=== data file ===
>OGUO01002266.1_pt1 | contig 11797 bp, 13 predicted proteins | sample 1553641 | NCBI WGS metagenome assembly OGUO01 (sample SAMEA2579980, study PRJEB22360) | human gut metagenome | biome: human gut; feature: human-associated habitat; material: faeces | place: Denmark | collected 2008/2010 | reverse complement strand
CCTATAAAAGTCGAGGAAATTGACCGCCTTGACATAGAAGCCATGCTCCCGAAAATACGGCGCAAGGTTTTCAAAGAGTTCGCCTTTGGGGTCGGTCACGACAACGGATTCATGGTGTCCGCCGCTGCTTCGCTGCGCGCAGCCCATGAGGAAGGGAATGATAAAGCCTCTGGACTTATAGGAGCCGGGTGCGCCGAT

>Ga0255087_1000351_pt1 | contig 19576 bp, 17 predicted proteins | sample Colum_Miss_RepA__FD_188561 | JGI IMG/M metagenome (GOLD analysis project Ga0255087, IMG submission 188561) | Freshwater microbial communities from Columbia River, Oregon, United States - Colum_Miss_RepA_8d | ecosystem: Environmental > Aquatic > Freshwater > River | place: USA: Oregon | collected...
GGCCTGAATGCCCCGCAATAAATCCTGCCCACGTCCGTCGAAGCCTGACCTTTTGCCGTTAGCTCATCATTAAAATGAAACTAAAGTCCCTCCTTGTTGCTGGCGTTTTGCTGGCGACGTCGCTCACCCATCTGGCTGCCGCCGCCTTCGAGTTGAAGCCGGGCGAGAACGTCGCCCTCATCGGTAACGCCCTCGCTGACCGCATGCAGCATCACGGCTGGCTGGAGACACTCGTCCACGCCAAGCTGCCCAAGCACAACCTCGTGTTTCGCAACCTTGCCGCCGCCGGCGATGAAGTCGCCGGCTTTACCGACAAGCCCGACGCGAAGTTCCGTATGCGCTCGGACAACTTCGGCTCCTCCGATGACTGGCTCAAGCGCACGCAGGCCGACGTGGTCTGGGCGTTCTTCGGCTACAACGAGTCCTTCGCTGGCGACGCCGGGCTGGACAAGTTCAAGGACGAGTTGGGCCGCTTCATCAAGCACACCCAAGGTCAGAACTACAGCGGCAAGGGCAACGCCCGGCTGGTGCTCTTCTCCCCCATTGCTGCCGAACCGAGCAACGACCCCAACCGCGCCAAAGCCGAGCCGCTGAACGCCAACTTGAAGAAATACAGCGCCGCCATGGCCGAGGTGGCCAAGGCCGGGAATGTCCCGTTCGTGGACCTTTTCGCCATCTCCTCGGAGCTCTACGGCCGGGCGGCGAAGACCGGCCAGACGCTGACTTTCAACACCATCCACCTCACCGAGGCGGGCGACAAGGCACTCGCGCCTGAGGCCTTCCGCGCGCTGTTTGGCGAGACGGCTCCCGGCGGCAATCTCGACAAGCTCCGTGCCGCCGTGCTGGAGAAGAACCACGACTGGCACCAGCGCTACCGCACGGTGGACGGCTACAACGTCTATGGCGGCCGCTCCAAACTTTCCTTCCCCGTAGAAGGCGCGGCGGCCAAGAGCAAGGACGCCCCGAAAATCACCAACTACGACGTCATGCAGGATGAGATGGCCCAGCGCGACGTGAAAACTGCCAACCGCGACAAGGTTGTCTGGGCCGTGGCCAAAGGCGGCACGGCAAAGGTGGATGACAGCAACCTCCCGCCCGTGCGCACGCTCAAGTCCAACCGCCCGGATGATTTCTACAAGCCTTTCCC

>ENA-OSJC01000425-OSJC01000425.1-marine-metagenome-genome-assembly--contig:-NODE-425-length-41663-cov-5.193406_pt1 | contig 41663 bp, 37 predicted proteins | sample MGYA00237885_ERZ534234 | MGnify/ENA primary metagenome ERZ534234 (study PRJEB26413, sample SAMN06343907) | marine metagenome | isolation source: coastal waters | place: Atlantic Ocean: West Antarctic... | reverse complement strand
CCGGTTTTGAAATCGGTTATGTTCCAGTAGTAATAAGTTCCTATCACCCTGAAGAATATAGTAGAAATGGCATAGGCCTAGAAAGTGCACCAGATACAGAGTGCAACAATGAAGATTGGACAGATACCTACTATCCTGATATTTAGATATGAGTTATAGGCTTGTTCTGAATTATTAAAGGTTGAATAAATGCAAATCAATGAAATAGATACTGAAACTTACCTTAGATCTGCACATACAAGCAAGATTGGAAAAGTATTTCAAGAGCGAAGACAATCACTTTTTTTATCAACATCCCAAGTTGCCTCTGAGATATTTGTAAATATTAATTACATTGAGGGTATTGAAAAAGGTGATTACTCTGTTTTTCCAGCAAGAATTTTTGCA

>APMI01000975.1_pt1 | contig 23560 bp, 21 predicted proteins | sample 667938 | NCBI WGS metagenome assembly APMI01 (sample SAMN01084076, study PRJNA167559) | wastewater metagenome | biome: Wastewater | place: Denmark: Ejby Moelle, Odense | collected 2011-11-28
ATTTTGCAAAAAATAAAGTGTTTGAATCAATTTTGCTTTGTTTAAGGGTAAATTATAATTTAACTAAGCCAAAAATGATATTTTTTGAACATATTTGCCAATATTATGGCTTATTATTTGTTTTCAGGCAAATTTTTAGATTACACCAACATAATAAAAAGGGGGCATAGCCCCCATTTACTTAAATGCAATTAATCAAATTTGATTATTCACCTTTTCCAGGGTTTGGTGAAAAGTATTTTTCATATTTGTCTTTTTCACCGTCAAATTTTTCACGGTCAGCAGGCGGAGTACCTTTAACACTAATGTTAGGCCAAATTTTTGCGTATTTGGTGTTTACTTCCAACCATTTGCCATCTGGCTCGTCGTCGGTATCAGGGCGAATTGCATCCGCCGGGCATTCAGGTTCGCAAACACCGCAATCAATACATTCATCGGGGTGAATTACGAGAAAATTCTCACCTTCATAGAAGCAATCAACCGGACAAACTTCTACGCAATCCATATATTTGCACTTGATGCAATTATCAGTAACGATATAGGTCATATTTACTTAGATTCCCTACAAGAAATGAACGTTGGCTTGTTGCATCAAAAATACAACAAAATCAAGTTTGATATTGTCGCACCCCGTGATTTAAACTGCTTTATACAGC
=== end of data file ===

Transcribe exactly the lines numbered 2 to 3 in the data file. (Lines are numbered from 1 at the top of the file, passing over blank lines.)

CCTATAAAAGTCGAGGAAATTGACCGCCTTGACATAGAAGCCATGCTCCCGAAAATACGGCGCAAGGTTTTCAAAGAGTTCGCCTTTGGGGTCGGTCACGACAACGGATTCATGGTGTCCGCCGCTGCTTCGCTGCGCGCAGCCCATGAGGAAGGGAATGATAAAGCCTCTGGACTTATAGGAGCCGGGTGCGCCGAT

>Ga0255087_1000351_pt1 | contig 19576 bp, 17 predicted proteins | sample Colum_Miss_RepA__FD_188561 | JGI IMG/M metagenome (GOLD analysis project Ga0255087, IMG submission 188561) | Freshwater microbial communities from Columbia River, Oregon, United States - Colum_Miss_RepA_8d | ecosystem: Environmental > Aquatic > Freshwater > River | place: USA: Oregon | collected...